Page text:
KOTA KINABALU: A consumer group has urged the public to stop speculating on the availability of local rice and to avoid panic buying.
Sabah West Coast Wise Consumers Association president David Chan said speculations could cause panic buying that could trigger severe shortages.
“Such speculations only lead to consumers rushing to buy rice to stock up at home.
“This will cause the demand for rice to be even higher.
“Rice is important for everyone but we all must ensure that we do not panic buy,” he added.
Chan was commenting on the shortage of local rice in supermarkets and grocery stores in the state.
Chan also called on the authorities to step up monitoring the issue of rice shortages under the Food Security Act, especially during the current drop in padi yield due to global warming and climate change.
“We urge the government to invest in local rice cultivation to increase local rice production in Malaysia,” he said.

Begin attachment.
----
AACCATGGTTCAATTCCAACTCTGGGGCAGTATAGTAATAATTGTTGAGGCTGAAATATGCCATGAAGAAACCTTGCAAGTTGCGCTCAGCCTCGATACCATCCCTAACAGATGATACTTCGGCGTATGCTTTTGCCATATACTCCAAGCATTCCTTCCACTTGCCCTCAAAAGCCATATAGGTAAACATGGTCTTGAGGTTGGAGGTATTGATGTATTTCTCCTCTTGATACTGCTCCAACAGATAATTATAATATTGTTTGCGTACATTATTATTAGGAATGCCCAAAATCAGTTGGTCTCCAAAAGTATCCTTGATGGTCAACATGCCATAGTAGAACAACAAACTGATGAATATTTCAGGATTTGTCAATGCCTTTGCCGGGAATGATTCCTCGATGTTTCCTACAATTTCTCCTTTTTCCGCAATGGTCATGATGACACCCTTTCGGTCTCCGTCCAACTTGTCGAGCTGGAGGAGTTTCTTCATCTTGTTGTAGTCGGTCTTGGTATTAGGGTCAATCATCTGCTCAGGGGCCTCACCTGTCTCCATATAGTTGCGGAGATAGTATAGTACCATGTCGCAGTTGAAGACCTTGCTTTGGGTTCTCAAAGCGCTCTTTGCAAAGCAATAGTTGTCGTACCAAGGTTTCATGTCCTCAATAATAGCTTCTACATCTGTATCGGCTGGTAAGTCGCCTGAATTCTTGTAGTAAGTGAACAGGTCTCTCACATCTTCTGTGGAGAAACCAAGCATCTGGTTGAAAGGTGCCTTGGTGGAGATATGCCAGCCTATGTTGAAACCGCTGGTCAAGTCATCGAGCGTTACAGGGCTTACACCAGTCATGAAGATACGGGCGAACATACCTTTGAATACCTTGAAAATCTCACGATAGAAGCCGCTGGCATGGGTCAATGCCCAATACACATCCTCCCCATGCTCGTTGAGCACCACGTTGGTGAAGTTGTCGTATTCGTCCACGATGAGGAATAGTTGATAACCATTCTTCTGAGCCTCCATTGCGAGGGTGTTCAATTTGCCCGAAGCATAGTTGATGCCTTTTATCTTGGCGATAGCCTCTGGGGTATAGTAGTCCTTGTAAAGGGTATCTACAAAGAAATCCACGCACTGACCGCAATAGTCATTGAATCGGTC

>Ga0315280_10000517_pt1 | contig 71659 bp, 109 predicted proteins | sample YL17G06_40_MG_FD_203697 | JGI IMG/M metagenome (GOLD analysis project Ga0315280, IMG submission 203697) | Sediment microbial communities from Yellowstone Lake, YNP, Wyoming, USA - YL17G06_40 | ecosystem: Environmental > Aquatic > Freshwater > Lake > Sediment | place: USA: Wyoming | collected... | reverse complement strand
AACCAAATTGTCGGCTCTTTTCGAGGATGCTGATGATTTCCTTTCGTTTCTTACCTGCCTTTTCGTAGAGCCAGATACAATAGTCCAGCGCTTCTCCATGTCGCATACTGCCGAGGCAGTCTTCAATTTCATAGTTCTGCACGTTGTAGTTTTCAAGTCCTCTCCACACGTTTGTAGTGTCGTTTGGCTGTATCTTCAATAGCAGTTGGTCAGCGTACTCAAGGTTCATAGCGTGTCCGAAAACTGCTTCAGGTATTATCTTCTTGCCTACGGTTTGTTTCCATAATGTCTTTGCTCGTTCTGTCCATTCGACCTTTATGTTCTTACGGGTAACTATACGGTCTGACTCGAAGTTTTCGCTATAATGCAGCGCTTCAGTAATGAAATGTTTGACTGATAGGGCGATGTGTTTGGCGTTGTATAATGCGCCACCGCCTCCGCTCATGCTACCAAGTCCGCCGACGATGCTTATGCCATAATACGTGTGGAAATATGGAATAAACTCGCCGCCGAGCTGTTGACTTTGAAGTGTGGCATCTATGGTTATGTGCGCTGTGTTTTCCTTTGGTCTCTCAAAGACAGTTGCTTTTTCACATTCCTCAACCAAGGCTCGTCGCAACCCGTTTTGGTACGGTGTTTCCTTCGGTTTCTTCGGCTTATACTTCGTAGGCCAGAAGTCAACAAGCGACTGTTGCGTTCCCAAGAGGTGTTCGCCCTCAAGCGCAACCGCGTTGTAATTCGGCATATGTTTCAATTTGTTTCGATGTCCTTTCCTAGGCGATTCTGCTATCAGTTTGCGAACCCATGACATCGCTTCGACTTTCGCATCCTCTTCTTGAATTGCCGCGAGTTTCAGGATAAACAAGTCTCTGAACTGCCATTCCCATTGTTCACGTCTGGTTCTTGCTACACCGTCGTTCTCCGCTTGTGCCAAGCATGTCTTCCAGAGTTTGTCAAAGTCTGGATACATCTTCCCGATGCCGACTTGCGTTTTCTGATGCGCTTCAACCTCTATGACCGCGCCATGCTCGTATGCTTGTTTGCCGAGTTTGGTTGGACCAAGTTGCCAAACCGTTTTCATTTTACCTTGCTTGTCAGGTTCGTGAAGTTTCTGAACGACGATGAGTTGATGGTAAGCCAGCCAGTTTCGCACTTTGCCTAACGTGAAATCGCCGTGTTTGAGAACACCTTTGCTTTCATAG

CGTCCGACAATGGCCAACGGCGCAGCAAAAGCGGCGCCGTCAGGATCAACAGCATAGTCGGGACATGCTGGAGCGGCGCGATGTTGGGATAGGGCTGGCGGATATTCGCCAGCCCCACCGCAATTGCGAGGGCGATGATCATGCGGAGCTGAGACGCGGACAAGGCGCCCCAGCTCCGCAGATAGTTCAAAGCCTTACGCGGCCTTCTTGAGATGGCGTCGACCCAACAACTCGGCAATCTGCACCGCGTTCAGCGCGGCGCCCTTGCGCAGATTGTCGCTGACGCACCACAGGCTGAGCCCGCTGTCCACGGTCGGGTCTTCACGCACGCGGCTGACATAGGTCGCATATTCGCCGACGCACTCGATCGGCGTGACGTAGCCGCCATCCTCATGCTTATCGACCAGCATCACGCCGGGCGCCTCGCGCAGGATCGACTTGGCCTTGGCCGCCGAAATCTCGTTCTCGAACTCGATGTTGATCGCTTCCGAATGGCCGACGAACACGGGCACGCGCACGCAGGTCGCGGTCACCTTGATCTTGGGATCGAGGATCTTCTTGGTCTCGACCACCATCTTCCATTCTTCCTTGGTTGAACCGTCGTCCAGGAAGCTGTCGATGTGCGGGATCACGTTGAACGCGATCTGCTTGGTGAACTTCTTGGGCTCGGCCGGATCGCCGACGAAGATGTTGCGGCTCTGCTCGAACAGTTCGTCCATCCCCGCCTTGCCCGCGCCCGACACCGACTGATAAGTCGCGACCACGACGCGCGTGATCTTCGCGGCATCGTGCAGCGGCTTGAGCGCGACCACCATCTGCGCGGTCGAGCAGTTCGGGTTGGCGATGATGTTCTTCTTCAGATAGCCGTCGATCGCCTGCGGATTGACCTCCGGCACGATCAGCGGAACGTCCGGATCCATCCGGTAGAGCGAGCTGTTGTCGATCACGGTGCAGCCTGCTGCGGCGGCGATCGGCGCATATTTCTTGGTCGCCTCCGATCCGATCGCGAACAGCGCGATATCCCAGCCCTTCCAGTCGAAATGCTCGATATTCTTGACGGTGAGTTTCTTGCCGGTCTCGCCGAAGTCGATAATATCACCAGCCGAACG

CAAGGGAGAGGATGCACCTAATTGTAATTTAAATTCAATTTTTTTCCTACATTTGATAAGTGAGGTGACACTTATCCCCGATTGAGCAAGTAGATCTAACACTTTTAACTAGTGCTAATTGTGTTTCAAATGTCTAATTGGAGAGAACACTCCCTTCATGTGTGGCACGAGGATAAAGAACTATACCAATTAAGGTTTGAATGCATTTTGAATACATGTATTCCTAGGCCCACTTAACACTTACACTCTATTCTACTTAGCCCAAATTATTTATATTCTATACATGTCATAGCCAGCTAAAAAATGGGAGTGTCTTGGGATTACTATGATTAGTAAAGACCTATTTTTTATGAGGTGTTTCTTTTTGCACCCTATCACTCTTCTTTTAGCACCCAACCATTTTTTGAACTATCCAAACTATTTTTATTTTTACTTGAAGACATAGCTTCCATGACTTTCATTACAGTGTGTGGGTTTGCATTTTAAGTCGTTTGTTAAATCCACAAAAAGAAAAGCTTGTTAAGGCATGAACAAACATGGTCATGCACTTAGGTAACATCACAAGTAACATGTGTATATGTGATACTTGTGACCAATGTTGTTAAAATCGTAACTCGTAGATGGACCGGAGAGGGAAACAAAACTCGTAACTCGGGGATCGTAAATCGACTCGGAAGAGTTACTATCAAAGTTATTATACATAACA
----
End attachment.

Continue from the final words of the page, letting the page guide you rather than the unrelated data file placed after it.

Although the increase in the price of rice only involved imported white rice, he said that the average consumer was feeling the burden of the increased cost.
“Whatever the increase in the price of goods, it still affects the increase in the price of other goods.
“Rice is our main food, and the price increase between RM1 and RM4 is burdensome for the people.
“Of course, with the increase in the price of rice, the family’s cost of living also increases,” he added.
He said the association welcomed the government’s short-term initiative of allocating RM150mil for the Beras Rahmah sales.
“It would help in easing the people’s financial burden,” he said, adding that the focus should remain on solving local rice shortages.
In early September, Padiberas Nasional Bhd (Bernas) adjusted the price of imported white rice nationwide from RM2,350 a tonne to RM3,200 a tonne in line with current global market prices.
This caused the price of imported white rice to increase from RM33 to RM39 compared with local white rice sold at a controlled price of about RM2.60 per kg to RM26 per 10kg bag.